Attitudes surrounding protection of the environment, and the importance of historically significant buildings, continued to be of utmost importance for many through the 1980s and beyond. Ten Great Camps were added to the National Register of Historic Places between 1986 and 1987.

A boathouse on Lake George

In 1990, the Adirondack Architectural Heritage was formed. This organization underwent a significant campaign to save the Santanoni Preserve and its historic buildings, which was ultimately successful; Santanoni was one of the earliest Great Camps, and is today the only Great Camp that is publicly owned.

The enthusiasm, interest, and passion surrounding Adirondack Great Camps that was ignited in the 1980s burned for the next 40 years. By 2015, the number of Great Camps increased from around 40, to about 65 or 70 facilities that can arguably be considered Great Camps.

Eyebrow Boathouse, designed by Andrew Chary

A Look at Adirondack Boathouses, Then & Now

As indicated above, boathouses were historically a crucial part of the Adirondack Great Camp experience, being one of a multitude of buildings within a Great Camp complex. The original boathouses were grand structures that owners used to store precious boats, and also to welcome and host guests. They typically included viewing decks and recreation rooms.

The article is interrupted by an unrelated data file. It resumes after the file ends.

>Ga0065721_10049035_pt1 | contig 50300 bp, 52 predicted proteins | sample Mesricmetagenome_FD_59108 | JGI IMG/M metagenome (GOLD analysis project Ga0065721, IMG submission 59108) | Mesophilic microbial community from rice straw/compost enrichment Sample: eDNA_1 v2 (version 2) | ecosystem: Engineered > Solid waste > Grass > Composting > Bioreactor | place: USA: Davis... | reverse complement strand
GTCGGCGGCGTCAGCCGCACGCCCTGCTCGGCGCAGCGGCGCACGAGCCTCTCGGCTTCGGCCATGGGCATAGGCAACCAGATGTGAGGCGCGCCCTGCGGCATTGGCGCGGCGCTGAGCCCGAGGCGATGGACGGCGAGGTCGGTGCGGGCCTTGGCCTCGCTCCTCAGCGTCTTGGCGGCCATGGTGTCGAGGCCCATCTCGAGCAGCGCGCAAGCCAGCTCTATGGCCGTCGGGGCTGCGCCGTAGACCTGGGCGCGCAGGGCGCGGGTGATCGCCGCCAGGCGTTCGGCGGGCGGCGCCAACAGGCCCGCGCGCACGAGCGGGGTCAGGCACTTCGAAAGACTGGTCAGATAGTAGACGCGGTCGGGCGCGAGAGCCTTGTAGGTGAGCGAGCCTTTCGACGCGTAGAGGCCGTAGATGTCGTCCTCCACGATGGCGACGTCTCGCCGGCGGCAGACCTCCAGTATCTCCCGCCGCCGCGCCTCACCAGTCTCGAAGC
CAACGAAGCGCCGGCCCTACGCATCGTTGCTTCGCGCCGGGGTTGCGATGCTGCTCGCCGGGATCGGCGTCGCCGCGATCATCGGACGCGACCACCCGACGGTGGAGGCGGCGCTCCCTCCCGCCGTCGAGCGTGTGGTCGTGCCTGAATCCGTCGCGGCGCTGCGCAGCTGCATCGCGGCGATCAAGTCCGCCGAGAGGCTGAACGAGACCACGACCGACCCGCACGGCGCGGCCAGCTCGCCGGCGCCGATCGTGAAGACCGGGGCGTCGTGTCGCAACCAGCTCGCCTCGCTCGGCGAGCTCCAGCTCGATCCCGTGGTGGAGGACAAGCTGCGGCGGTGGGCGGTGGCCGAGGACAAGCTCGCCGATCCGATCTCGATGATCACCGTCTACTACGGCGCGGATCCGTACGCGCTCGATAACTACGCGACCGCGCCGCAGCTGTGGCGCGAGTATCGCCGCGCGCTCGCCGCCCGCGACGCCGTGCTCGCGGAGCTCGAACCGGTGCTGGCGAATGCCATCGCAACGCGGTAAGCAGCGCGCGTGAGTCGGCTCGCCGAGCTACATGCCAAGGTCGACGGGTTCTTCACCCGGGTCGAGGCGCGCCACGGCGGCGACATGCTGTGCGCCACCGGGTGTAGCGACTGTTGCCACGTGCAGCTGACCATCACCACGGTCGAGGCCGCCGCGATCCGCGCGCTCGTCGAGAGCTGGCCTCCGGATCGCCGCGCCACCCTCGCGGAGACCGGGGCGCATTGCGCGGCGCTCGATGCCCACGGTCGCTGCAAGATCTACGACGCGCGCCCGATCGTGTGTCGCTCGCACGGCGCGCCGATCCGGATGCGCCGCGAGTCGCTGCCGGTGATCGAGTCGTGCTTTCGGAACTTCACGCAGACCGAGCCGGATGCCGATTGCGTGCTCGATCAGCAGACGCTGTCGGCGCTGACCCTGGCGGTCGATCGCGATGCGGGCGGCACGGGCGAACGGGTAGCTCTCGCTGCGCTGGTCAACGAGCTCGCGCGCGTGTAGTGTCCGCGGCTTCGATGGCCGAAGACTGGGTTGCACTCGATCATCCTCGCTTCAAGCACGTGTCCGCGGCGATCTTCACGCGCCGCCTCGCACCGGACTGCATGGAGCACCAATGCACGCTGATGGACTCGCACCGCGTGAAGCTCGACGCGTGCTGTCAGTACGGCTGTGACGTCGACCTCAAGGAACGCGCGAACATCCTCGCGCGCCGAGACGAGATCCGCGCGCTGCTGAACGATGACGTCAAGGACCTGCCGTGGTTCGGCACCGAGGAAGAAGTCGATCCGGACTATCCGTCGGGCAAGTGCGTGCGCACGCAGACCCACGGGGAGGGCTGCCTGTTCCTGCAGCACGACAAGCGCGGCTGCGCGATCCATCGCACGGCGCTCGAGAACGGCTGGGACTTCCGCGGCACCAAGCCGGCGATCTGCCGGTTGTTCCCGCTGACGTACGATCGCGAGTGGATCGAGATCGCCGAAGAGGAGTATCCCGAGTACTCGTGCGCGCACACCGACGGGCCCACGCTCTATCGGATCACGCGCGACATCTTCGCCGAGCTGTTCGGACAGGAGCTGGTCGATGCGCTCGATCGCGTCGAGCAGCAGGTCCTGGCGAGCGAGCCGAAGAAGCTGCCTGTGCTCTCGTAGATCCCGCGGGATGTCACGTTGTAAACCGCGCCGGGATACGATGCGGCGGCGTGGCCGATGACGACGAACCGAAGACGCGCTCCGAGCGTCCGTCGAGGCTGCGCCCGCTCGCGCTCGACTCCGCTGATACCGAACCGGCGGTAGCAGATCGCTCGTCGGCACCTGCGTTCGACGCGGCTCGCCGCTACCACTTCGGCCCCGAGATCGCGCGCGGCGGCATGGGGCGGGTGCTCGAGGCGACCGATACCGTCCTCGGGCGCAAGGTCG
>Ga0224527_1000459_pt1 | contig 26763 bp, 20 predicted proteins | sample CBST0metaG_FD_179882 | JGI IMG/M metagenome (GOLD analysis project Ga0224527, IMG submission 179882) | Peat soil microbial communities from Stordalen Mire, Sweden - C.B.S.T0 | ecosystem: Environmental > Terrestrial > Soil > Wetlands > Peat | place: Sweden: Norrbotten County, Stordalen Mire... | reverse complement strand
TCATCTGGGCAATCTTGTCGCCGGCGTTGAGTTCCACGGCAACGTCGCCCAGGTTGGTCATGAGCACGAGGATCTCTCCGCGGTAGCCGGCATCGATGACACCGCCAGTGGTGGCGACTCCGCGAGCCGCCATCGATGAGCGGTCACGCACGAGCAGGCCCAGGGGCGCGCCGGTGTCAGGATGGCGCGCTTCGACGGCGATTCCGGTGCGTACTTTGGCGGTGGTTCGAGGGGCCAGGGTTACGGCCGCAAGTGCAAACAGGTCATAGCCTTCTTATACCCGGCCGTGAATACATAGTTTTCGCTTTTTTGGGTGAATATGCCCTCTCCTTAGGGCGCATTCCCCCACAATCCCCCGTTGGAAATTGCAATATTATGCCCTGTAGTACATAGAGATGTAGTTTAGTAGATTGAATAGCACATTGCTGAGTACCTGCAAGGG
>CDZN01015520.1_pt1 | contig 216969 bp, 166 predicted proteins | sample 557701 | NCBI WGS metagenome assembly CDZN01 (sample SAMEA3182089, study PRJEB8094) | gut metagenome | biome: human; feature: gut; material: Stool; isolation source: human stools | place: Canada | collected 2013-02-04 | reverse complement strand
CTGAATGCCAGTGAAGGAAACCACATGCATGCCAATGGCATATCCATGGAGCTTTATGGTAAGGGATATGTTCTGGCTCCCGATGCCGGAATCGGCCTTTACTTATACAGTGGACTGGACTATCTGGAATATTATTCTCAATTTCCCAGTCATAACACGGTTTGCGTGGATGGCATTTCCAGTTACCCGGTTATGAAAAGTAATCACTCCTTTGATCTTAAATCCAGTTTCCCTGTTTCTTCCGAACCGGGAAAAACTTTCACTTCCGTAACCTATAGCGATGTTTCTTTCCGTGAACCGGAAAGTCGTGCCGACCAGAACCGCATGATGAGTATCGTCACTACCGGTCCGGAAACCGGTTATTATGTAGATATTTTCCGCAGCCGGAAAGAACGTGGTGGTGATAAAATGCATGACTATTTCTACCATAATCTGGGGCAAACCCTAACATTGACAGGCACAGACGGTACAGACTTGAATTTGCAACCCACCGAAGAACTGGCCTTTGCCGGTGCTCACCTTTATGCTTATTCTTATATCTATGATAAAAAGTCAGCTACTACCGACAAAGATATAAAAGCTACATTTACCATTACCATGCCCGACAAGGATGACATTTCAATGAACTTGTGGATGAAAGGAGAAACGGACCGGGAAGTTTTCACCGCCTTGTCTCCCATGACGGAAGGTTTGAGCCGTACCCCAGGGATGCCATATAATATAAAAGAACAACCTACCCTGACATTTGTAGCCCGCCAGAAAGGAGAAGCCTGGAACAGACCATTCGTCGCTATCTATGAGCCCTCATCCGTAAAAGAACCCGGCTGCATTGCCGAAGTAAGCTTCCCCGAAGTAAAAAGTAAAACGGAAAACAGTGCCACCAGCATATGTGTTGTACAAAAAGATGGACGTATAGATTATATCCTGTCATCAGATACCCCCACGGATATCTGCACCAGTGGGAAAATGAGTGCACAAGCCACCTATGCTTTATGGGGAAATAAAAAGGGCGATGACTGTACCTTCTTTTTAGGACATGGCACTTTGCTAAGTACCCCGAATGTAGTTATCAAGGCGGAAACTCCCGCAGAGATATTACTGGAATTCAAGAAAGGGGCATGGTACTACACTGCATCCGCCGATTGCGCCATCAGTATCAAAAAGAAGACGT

The Adirondack Park Agency reviewed boathouse regulations in 2002, and then again in 2010, when the organization decided to tighten the reins on restrictions regarding Adirondack boathouse designs. They essentially maintained that a boathouse was just that: a space for storing boats that has direct access to the water, and nothing more. Environmental concerns arose with regard to protecting the water quality, as well as the allure and aesthetic beauty of the Adirondacks.

The new regulations put a clamp on the location, design, and logistics of boathouses that are still in effect today. However, boathouses built before these guidelines are grandfathered in, and you may still see them along the shores of Adirondack lakes. Under the regulations, these structures may even be upgraded or repaired as necessary, as long as they are not expanded upon.

The conversation around Adirondack boathouse designs continues today. In 2023, Adirondack Explorer covered a story on the Adirondack Park Agency rejecting for the second time a request from two camp owners to build an addition on their boathouse on Spitfire Lake. But with the right architect, individuals can still have an exquisite boathouse tailored to their vision.

Black Spruce Boathouse, designed by Andrew Chary

Interested in Creating Your Own Private Adirondack Camp or Boathouse?

Andrew Chary has decades of experience with Adirondack Great Camp designs, boathouse architecture, multigenerational homes, and more. His passion is to facilitate your passion for a unique home or space, tailored to your vision.

Just as the Great Camp designs incorporate all the little artistic details that make a place special, from twisted branch porch railings to exposed aggregate finishes, Andrew Chary uses these and other special features to elevate any custom designed space to your own.

See Andrew’s work on Sekon Camp >>

Reach out to collaborate with Andrew on the project of your dreams >>